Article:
Institutions that accept public funds should be expected to make taxpayers whole for the tuition and fees they’ve collected from students who don’t repay their loans. This would create intense pressure on colleges to help ensure that students complete their degrees and find gainful employment. It would also likely make colleges more cautious about whom they enroll. That’s a good thing. Admitting students who are unprepared for college and then pocketing tuition from them isn’t good for anyone.

Building New Institutions

Dynamism used to be the norm in higher education. Americans weren’t stuck with the institutions we inherited. Rather, we built new institutions in response to changing needs. Between 1820 and 1899, 672 new colleges were established in the US. Of those, 573 were private. That’s an average of more than a half-dozen new private institutions each year. During the second half of the nineteenth century, private donors founded 11 universities that are today ranked among the nation’s top twenty, including such famous names as Stanford, Johns Hopkins, and the University of Chicago. We’ve fallen out of this habit. In recent decades, donors have steered big gifts toward old, inflexible institutions and given short shrift to new entrants.

Much of that nineteenth-century dynamism was born of the millionaires produced by the Industrial Revolution. They saw a need for new institutions attuned to the changing needs of the economy and society. Today, the deep-pocketed donors born of the Information Age have seemingly concluded that it’s foolish to build from scratch when there are already so many prestigious institutions. Instead, they direct their giving to existing schools, ballooning endowments and erecting new buildings while further entrenching familiar brands. Nearly $60 billion was donated to higher education last year, with close to a quarter of that flowing to just 20 institutions.

Higher education is ripe for a new era of institution building. Choice works when new, better alternatives force lazy, self-indulgent incumbents to raise their game or risk obsolescence. Long lists of rules, regulations, and subsidies have yielded a higher education landscape that’s neither responsive nor responsible. It’s time to look for institutions that can do better.

Deep-pocketed donors would do well to focus on underwriting new entrants rather than cutting eight-figure checks to erect buildings, stadiums, and new initiatives at institutions busy squatting atop ten-figure endowments. We’re seeing this kind of pioneering spirit play out with the promising new University of Austin. And there’s great value in creating quasi-autonomous new units at universities to provide a home for heterodox scholarship on civic virtue, American history, and the Great Books (as at Arizona State and the University of Florida). It shouldn’t be either-or. We need a wave of such efforts.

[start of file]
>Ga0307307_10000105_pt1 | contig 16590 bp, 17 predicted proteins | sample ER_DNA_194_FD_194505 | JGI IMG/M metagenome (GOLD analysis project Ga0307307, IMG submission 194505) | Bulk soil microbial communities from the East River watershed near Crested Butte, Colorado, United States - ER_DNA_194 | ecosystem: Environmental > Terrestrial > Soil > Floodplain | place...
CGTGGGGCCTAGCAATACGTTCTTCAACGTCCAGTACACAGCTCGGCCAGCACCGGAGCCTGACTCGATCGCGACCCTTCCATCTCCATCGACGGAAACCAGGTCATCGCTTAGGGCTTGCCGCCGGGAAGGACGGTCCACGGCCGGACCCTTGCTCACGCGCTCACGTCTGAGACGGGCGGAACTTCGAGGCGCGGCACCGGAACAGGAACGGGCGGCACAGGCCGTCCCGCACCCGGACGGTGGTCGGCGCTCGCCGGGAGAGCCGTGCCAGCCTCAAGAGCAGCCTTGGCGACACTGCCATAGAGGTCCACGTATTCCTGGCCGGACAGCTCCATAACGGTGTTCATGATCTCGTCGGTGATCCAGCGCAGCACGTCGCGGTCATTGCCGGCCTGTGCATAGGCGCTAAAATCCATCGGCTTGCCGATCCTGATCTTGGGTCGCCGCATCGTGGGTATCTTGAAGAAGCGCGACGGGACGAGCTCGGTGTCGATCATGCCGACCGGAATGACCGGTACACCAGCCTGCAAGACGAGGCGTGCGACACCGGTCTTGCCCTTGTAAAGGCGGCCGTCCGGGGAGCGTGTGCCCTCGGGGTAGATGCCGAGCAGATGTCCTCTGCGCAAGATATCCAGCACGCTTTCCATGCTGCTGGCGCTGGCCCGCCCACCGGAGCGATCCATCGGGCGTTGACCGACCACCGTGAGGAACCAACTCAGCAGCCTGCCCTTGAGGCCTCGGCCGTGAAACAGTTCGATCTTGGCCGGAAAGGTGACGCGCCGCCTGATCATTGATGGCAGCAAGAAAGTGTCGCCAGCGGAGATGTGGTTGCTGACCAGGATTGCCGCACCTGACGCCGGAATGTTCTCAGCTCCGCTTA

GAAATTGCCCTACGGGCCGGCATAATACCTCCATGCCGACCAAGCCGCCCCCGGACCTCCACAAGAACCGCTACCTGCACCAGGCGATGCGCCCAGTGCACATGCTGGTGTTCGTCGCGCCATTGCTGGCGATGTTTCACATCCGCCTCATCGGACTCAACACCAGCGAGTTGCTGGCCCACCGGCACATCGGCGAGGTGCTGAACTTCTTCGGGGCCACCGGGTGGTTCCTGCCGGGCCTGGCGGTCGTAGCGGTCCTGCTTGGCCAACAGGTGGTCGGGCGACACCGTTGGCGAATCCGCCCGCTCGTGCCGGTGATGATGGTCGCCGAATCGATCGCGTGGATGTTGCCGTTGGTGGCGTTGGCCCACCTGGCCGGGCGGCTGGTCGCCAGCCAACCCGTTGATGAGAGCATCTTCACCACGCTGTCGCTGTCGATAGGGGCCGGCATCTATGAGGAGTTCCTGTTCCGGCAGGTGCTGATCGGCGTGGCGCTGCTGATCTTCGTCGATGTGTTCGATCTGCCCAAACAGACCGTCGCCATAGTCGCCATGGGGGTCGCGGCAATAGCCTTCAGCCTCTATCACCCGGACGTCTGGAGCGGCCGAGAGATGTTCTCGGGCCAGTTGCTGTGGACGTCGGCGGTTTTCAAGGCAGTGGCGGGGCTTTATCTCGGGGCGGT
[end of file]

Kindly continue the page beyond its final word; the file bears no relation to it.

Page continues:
In time, of course, these new institutions may themselves lose their way or get captured. But that simply strengthens the case for building a steady supply of new ones. This requires a shift in how we think about the tension between tradition and dynamism in higher education, where the former impulse has usually won out. Big donors troubled by the status quo should refuse to subsidize bad behavior and instead invest in new institutions—whether those are focused on workforce preparedness, the liberal arts, or anything in between. 

Looking Forward

There’s much more to be done, of course. In our new book, Getting Education Right, we explain the need for both structural changes in higher education and a renewed commitment to rigor, free inquiry, and the telos of the enterprise. However frustrated we may be with higher education today, it’s a mistake to reduce colleges and universities to social media punching bags. Whatever the manifold failings of performative professors and slacker students, higher education plays a vital role in safeguarding human knowledge, promoting scientific inquiry, and teaching wisdom to the next generation. 

We can’t afford to merely lament or critique the woeful state of higher education. We need to pursue changes that will help colleges and universities better fulfill their purpose. As Friedman, Churchill, and Emanuel would remind us, there’s a lot of silver in those clouds. Finding it requires institutions of higher education to honor their mission and serve as beacons of knowledge, understanding, and wisdom for the students they serve today as well as those yet to darken their doors.